At FooLab, we have been using jQuery because it’s easy to learn, there is a big community with a lot of examples and advice and also because it’s easier to find developers familiar with it. It’s not a bad framework, but it’s very easy to abuse when you do not know how it works and what it implies.
Consider these two selectors: “.photo” and “#photo”. The first one will force jQuery to go through every single DOM element, searching for the class attribute, searching for the one containing the word “photo”, because you can have multiple class names separated with spaces. Now imagine that you do that for a dozen selectors, inside a function that can be executed multiple times per second. The second selector will simply go and get the element by id, directly. No traversing.
You can’t always use ids, but you can help jQuery narrow the scope. You can define a scope using a second parameter: $(“.photo”, container). In this example, container = $(“.container”) so jQuery has no business traversing elements outside of that container. If the container has an id, then you can just write $(“#container .photo”).
You can also prevent jQuery from traversing every element by specifying the node name $(“div.photo”). This way, jQuery will not have to check the class attribute if it’s not a div. Yes, it is more flexible to use the same class across various HTML tags, but you have to make a choice.
Sometimes you will win a mere 0.5%, and sometimes you will win 2,485% performance increase and be really happy that you read about selectors. These tips can also be applied to CSS selectors, to style your page faster.
When you change the size of an element in the middle of the page, the browser has to recalculate many (if not all) element sizes to render your page correctly. And we’re not just talking about height x width. Borders, padding, margins, line-height all have to be taken into account. We don’t think much of it when the page first loads, because we attribute it to the network latency, but rendering a page is actually a lot of work. If you ever move elements around dynamically and notice a delay, that’s how much time it takes… with all your CPU cores.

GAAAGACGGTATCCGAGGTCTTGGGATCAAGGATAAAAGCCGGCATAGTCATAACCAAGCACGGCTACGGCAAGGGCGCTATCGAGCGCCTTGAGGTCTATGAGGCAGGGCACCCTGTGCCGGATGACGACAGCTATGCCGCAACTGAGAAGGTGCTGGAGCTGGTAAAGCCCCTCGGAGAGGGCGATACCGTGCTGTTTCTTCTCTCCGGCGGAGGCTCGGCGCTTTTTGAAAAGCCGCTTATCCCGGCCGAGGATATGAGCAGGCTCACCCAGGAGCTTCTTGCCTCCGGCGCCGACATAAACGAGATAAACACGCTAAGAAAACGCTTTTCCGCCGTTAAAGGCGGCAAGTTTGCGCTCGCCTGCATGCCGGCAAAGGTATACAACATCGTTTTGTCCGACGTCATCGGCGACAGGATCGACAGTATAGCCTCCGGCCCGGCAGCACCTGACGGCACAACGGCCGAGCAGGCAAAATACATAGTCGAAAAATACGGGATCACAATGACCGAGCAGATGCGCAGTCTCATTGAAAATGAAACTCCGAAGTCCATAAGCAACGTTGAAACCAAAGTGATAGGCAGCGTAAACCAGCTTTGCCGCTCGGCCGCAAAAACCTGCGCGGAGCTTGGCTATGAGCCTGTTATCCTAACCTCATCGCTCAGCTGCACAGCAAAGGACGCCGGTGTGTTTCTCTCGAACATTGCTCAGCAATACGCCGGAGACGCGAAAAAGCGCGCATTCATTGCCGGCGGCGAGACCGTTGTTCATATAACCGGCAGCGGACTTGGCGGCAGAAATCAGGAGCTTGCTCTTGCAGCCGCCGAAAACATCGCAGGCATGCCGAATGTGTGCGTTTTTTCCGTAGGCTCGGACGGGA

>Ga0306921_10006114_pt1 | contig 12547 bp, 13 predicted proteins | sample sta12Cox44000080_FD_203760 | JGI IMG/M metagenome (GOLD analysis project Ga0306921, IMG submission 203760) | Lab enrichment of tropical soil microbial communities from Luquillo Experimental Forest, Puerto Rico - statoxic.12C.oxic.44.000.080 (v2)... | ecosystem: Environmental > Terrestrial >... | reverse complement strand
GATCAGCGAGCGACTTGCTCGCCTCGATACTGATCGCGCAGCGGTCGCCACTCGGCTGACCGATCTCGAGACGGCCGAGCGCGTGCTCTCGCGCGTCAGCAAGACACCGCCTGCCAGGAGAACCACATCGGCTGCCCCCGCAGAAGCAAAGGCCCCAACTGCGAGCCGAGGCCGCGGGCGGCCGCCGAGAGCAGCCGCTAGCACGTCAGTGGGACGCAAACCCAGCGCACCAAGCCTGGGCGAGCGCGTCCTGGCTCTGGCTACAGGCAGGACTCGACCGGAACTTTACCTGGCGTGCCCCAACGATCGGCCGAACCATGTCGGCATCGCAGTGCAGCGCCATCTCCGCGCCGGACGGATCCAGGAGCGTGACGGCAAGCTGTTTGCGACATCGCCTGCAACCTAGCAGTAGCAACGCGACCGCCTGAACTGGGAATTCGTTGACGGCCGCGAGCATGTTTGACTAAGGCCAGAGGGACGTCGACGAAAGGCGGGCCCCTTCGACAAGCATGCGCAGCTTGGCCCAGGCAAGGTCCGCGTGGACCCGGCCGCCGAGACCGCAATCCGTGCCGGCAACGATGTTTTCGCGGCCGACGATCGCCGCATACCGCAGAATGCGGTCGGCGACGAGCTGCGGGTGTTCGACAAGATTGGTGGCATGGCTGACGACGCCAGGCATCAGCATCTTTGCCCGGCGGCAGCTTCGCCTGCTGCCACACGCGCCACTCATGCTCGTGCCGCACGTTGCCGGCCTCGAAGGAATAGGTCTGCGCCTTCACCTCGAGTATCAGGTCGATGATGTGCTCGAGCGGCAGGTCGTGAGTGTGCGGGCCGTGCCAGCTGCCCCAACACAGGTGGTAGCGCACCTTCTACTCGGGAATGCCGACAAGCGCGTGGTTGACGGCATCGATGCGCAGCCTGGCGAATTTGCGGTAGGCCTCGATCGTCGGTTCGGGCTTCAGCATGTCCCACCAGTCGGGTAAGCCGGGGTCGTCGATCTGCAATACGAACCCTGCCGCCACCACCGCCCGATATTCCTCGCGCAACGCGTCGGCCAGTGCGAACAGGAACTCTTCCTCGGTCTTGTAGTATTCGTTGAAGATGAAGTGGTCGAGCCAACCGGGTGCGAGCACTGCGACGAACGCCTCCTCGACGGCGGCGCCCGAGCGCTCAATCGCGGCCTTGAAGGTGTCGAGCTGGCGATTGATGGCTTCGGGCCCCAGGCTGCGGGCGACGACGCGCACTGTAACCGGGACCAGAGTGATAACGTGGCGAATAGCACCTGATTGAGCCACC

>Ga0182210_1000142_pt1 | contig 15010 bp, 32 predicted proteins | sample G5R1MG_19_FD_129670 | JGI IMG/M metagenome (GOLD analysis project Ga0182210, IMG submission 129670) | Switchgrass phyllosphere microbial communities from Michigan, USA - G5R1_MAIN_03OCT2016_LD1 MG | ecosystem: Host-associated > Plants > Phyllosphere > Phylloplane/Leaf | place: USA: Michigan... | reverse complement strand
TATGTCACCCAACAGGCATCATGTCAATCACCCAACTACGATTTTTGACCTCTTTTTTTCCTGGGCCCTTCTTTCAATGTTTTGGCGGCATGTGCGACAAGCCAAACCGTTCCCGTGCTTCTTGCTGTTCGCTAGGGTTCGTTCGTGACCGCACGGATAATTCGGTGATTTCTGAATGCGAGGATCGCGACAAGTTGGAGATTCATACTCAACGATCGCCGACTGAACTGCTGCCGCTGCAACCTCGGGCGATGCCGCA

Say you are using the jQuery UI Button to skin your elements. The page is loaded with default button elements. All is calculated and positioned. Then for every single .button() you call, the size of that element changes, and the entire page is redrawn. So for an initialization function calling 20 .button(), you get 20 page redraws. You may even get that problem when you enable and disable the buttons dynamically. If you’re only using .button() for skinning, it’s better to let go and use CSS instead.
This one is related to the above measuring issue. When you .hide() an element, jQuery sets the display:none style, the space occupied by the element becomes empty and the page has to be redrawn. Whenever you can, set visibility:hidden instead. I once got a 2,740% performance increase on a commonly used function, with just that little thing.
Read my previous article to learn how to find the areas of your application that are eating the most CPU.